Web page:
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Prudential Financial 2001 Annual Report - page 92 / 172





92 / 172

Prudential Financial, Inc.

We believe that cash flows from operating and investing activities of our insurance, annuity and guaranteed products operations are adequate to satisfy liquidity requirements of these operations based on our current liability structure and considering a variety of reasonably foreseeable stress scenarios. The continued adequacy of this liquidity will depend upon factors including future securities market conditions, changes in interest rate levels and policyholder perceptions of our financial strength, which could lead to reduced cash inflows or increased cash outflows. As of December 31, 2001 and 2000, we had short-term investments of approximately $4.9 billion and $5.0 billion, respectively, and fixed maturity investments classified as “available for sale” with fair values of $109.9 billion and $83.8 billion at those dates, respectively. At December 31, 2001, the fair value of fixed maturities available for sale included $17.6 billion related to Gibraltar Life. Additionally, the increase in fixed maturities classified as “available for sale” in the 2001 reflects our reclassification, as of January 1, 2001, of $12.1 billion fair value of fixed maturity investments that were previously classified as “held to maturity” concurrently with our adoption of new accounting standards for derivative instruments and hedging activities as required by guidance issued by the Financial Accounting Standards Board. The latter portfolios are comprised primarily of investment grade corporate bonds and United States government obligations, substantially all of which we consider to be highly liquid and can be sold and/or pledged in financing transactions.

Securities Operations Liquidity Prudential Securities Group Inc. maintains a highly liquid balance sheet with substantially all of its assets consisting of securities purchased under agreements to resell, short-term collateralized receivables from clients and broker- dealers arising from securities transactions, marketable securities, securities borrowed and cash equivalents. Prudential Securities Group’s assets totaled $22.8 billion at December 31, 2001 and $25.8 billion at December 31, 2000. Prudential Securities Group’s total capitalization, including equity, subordinated debt and long-term debt, was $3.3 billion at December 31, 2001 and $3.4 billion at December 31, 2000. In October 2000, we announced that we would terminate our institutional fixed income activities which constituted the major portion of the debt capital markets operations of Prudential Securities Group. As indicated above, our termination of institutional fixed income activities resulted in a reduced level of asset-based financing at Prudential Securities Group and on a consolidated basis. At December 31, 2001, Prudential Securities Group had remaining assets amounting to approximately $1.7 billion related to its institutional fixed income activities, as compared to $2.0 billion at December 31, 2000 and $17 billion at December 31, 1999. Substantially all of these assets were financed by means of asset-based borrowings.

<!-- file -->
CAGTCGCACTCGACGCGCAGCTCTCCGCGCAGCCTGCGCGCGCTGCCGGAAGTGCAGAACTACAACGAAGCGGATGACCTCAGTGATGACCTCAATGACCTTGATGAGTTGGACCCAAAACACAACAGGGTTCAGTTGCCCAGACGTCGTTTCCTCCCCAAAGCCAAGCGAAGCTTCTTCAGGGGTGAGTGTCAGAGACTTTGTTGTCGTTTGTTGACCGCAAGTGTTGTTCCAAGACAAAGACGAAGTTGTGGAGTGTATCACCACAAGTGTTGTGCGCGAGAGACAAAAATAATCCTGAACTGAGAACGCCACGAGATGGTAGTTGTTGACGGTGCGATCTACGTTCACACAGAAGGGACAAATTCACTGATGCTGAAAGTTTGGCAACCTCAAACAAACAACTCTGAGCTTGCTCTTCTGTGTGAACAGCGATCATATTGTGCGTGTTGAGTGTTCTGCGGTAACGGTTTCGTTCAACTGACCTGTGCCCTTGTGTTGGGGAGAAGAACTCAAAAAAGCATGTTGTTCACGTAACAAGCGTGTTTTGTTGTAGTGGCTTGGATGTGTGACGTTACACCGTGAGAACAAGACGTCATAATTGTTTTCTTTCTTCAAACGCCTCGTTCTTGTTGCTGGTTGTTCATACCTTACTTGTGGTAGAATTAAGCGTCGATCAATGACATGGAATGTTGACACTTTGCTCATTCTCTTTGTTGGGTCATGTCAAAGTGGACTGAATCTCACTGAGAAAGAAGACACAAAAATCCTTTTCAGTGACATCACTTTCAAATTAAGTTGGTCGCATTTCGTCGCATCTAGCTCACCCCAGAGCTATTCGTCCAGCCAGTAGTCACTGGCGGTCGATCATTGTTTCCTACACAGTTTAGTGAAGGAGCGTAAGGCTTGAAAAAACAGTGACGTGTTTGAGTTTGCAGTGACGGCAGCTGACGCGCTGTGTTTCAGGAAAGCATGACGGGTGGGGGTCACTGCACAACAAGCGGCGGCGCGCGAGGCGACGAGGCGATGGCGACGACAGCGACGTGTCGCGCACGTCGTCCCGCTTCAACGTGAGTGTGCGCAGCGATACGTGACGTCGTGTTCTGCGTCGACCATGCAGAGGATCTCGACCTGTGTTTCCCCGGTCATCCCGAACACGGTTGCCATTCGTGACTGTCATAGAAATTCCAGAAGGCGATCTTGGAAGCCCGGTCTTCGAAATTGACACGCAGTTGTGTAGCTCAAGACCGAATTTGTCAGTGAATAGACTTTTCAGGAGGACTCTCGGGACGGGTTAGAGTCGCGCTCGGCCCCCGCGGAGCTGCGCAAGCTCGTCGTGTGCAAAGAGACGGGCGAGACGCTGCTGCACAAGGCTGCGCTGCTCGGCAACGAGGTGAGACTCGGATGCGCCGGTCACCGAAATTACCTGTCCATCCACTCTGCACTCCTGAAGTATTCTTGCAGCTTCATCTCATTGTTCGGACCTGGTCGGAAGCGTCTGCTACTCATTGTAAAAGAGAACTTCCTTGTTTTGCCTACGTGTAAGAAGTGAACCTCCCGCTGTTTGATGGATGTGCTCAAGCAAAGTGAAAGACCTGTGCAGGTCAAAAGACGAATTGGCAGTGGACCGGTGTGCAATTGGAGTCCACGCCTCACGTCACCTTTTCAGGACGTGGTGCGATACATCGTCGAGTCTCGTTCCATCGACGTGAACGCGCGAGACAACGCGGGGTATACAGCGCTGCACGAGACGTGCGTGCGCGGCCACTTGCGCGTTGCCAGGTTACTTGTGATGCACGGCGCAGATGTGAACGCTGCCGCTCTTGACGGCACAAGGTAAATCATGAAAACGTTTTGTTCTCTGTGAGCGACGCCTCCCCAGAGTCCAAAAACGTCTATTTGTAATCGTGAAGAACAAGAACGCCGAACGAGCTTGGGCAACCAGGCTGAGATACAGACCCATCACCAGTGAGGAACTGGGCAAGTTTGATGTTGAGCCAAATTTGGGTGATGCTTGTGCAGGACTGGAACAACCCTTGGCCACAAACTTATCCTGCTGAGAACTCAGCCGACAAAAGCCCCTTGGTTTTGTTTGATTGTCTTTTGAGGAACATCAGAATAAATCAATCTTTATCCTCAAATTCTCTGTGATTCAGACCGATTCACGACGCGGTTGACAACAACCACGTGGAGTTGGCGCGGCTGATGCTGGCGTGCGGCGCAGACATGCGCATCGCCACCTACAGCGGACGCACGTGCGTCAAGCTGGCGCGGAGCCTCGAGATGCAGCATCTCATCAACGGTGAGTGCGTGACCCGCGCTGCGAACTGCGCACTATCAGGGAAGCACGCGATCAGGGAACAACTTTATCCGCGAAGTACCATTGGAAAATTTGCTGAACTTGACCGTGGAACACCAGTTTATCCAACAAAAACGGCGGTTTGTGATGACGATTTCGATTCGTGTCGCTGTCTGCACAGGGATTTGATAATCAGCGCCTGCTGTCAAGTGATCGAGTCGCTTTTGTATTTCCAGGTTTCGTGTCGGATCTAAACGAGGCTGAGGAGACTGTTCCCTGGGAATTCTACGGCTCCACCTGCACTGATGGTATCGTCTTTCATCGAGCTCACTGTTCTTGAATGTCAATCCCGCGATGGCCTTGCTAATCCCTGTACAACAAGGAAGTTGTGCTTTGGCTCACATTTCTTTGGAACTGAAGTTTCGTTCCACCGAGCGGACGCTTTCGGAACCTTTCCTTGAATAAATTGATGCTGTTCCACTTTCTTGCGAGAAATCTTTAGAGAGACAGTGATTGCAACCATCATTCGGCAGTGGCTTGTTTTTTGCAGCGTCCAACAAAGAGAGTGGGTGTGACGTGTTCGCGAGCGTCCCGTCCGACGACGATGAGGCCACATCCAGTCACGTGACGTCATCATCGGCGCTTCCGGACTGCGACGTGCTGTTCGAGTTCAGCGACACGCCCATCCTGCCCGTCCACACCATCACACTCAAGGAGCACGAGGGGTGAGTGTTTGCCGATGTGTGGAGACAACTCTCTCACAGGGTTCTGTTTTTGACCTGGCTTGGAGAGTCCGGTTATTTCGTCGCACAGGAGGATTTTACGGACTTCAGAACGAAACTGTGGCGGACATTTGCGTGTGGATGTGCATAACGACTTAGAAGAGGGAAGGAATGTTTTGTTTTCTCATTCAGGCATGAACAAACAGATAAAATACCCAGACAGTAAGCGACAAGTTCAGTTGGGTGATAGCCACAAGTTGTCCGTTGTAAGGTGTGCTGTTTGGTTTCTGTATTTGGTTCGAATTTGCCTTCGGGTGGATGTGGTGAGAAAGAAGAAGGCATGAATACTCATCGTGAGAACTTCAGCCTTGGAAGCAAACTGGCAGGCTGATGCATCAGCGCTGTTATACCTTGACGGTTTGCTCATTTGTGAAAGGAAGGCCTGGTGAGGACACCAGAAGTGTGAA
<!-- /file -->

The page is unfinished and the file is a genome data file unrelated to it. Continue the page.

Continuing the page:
Prudential Securities Group finances its balance sheet through asset-backed financing, including repurchase transactions, securities lending arrangements and free credit balances in customers’ accounts, as well as internal short-term and long-term borrowings from Prudential Funding, uncommitted lines of credit from banks and other financial institutions and the asset-backed commercial paper market.

Hedge Portfolios, Commercial Mortgage Securitization and Proprietary Investments and Syndications Operations Liquidity Our Asset Management division includes our hedge portfolios, the commercial mortgage securitization operation and proprietary investments and syndications. The hedge portfolios are financed through securities repurchase agreements and other securities financing activity and to a lesser extent unsecured borrowing. The underlying securities are government securities or corporate bonds and are generally liquid. The commercial mortgage securitization operation is financed by loans from Prudential Funding and by pledging assets to a third-party asset- backed commercial paper conduit. We generally finance the mortgages until a portfolio accumulates that is large enough to securitize and sell, which currently takes approximately 180 to 270 days, a period that we expect will shorten when we have a more fully developed process for accumulating mortgages. The commercial mortgage securitization operation’s portfolio is less liquid than publicly traded securities. To mitigate those risks in this portfolio we use an alternative asset-backed commercial paper conduit and maintain a higher proportion of long- term financing to support these activities. In addition, we acquire public and private debt and equity investments, including controlling interests, of domestic and international companies, with the intention of selling them to institutional investors, including Prudential’s general account. We acquire the investments with equity or short- or long-term debt depending on the liquidity and anticipated time for selling the investment.


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